You can't help but wish that Hogan could have ended his run in a more fitting posture than sitting in a golf cart. Perhaps a more appropriate farewell would have been the 1967 Masters when, suddenly, inexplicably, and on television, he shot a course-record 30 on the back nine in the third round. Augusta National's endlessly repeating galleries are the most jaded in the world, filled with applause-withholding, I-saw-Man-grum-hit-it-closer-than-that-in-'59 types. But they realized they were witnessing something special on that Saturday afternoon, and they gave Hogan a standing ovation at every green.
"You talk about something running up and down your spine," Hogan recalled years later. "I think I played the best nine holes of my life on those holes. I don't think I came close to missing a shot." Everyone wanted to talk to him afterward, of course. For a final time, he had everyone's attention. Tomorrow's my last round as a competitor, he could have told the press, but he didn't.
Later that year Hogan captained the Ryder Cup team. That, too, might have been an opportune time to say farewell. Instead the '67 Ryder Cup became better known for the friction between the captain and the team's top player. Arnold Palmer innocently asked Hogan if he had brought any British-sized balls, which were then optional and preferable. Palmer had obviously forgotten to practice with the smaller, 1.62-inch ball. "Did you remember to bring your clubs?" Hogan snapped back. "Anyway, who says you're playing in the match?" Arnie's stock with Hogan fell still further when, on the day before the match, he took one of the British players for a ride in his jet. Showing off, he buzzed the course with a few low-altitude barrel rolls. Palmer rode the bench on the morning of the second day. The U.S. team won 23½ to 8½ and Palmer won all five of his matches.
There were, however, other ways to remember Hogan. Jay Hebert recalls the drumbeat of rain on canvas, the odors of sweat and dirt, and the feeling of solitude and work. "One time at Champions the round got called off because of rain," Hebert says, "so most of the guys get on the phone and call their girlfriends or go to the movies. I went back out to the course that afternoon, even though it was still raining, and I hear this whomp, whomp coming from a big tent. I walk over and inside is Hogan. He's rolled up one side of the tent and he's inside hitting balls out to his caddie in the rain. 'Jay,' he says, 'if you miss one day, you've got to work twice as hard the next.' "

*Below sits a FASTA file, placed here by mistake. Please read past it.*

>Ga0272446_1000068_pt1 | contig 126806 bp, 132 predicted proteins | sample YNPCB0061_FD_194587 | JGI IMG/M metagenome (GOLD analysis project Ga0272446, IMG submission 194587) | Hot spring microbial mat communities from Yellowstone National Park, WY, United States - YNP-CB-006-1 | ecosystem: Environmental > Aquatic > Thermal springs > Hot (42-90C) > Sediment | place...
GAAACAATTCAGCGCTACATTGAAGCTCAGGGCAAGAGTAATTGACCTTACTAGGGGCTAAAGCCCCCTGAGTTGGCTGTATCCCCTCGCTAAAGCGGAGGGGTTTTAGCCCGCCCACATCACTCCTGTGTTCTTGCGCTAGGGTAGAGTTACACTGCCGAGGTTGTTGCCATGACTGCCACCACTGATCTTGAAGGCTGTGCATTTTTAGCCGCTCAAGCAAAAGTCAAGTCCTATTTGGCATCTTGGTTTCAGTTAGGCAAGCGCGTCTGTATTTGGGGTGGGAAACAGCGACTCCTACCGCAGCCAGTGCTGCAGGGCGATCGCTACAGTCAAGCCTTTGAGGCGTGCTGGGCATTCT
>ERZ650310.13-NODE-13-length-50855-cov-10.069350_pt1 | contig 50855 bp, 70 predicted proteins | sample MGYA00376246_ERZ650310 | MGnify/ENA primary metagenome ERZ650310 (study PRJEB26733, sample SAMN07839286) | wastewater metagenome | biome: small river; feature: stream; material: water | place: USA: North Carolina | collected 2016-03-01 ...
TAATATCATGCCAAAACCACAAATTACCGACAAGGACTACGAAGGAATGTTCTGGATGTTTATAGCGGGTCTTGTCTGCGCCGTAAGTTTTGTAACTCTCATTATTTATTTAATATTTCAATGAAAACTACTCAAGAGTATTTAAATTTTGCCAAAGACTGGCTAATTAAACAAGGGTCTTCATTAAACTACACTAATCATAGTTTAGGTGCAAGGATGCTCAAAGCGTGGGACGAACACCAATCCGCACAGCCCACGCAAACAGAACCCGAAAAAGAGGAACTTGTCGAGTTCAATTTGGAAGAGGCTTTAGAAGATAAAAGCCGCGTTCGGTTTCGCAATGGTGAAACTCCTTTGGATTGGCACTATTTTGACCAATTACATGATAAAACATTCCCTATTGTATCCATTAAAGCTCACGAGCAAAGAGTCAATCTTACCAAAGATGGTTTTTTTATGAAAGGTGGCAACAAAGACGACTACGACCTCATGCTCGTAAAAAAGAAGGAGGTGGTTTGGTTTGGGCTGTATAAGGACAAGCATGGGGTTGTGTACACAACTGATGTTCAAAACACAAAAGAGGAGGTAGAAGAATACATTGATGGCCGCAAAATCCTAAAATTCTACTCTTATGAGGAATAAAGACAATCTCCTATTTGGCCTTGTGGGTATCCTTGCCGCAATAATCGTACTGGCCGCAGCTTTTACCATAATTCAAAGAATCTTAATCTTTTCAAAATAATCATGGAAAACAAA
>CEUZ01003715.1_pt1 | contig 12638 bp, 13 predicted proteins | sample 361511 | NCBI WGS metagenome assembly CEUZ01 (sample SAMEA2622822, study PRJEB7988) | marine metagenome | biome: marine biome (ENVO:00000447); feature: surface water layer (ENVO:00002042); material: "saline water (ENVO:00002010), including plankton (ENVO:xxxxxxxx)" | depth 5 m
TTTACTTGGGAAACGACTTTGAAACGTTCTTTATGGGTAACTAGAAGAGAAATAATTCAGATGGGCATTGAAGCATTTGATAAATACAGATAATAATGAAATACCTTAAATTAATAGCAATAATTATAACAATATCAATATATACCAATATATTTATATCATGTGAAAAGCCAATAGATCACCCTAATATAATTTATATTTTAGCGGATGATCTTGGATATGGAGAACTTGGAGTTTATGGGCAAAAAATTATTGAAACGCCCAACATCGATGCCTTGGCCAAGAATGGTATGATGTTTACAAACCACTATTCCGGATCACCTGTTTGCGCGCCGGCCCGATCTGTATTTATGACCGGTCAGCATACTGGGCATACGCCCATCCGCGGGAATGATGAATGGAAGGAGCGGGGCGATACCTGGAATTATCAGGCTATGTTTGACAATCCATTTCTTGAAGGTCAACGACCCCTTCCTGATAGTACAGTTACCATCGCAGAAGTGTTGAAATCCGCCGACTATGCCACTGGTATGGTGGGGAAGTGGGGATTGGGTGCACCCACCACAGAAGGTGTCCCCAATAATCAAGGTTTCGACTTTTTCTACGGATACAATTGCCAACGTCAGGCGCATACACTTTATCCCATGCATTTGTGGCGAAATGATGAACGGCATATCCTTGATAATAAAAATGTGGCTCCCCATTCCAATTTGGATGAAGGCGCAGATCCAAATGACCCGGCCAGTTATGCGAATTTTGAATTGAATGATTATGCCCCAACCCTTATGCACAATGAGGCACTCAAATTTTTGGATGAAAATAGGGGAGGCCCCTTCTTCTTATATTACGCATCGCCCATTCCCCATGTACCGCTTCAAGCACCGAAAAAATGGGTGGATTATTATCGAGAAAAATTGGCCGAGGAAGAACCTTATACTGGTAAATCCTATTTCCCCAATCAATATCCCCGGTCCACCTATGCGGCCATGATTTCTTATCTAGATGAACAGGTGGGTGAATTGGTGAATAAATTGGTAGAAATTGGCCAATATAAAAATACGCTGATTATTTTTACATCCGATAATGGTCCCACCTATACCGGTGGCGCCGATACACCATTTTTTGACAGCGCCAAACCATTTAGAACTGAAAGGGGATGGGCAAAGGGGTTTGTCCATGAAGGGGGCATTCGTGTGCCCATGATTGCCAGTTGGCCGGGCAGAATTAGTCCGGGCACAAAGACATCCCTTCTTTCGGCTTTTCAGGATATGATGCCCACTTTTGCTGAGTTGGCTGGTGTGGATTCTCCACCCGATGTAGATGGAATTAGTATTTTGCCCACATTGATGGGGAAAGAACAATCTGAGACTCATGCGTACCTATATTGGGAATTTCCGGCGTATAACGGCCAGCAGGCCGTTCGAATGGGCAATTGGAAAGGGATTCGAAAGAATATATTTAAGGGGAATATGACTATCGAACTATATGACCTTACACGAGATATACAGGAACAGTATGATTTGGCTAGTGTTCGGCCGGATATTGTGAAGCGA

Hal Underwood remembers Hogan as a mythic figure. Late in the afternoon of the day before the 1970 Westchester Classic, Underwood and another pro stood by the 10th tee, preparing for nine more holes of practice before dark. A smoky, metallic voice behind him said, "Boys, I'm Ben Hogan. Mind if I join you?"
"I was petrified," Underwood says. "He eagled the 12th hole—a drive and a three-wood to two feet. Then on 16, a par-3, he shanked it, and the ball rattled around in the TV tower behind the 15th green. Hogan held out his hand, his caddie put another ball in it, and he ripped it right into the center of the green. He and the caddie walked right past that first ball. I hesitated. Should I pick up the ball for him, or get it and keep it for myself? But the way he acted...it had me convinced that first shot never happened." Underwood didn't pick it up.
When Nick Faldo recalls meeting Hogan in November 1992, he shakes his head and laughs. They ate at Hogan's private table at Shady Oaks Country Club in Fort Worth, the one in a nook by the window, and they got along famously. Hogan signed Faldo's dogeared copy of Five Lessons. The Englishman asked what he needed to do to win the U.S. Open. "Shoot the lowest score," Hogan shot back.
"After lunch, I'd really appreciate it if you'd watch me hit," Faldo said.
Hogan paused. "Nick, you're a pretty good player, aren't ya? If I tell you something, you'll forget it. You'd be better off if you figured it out for yourself." But he hadn't said no, and Faldo excused himself to go out to the range.
David Hueber, president of the Ben Hogan Golf Company, slid into the seat next to Hogan. "Well, Ben, are you ready to go out and watch Nick hit some balls?" he asked. A cart for Hogan had been parked right outside the door.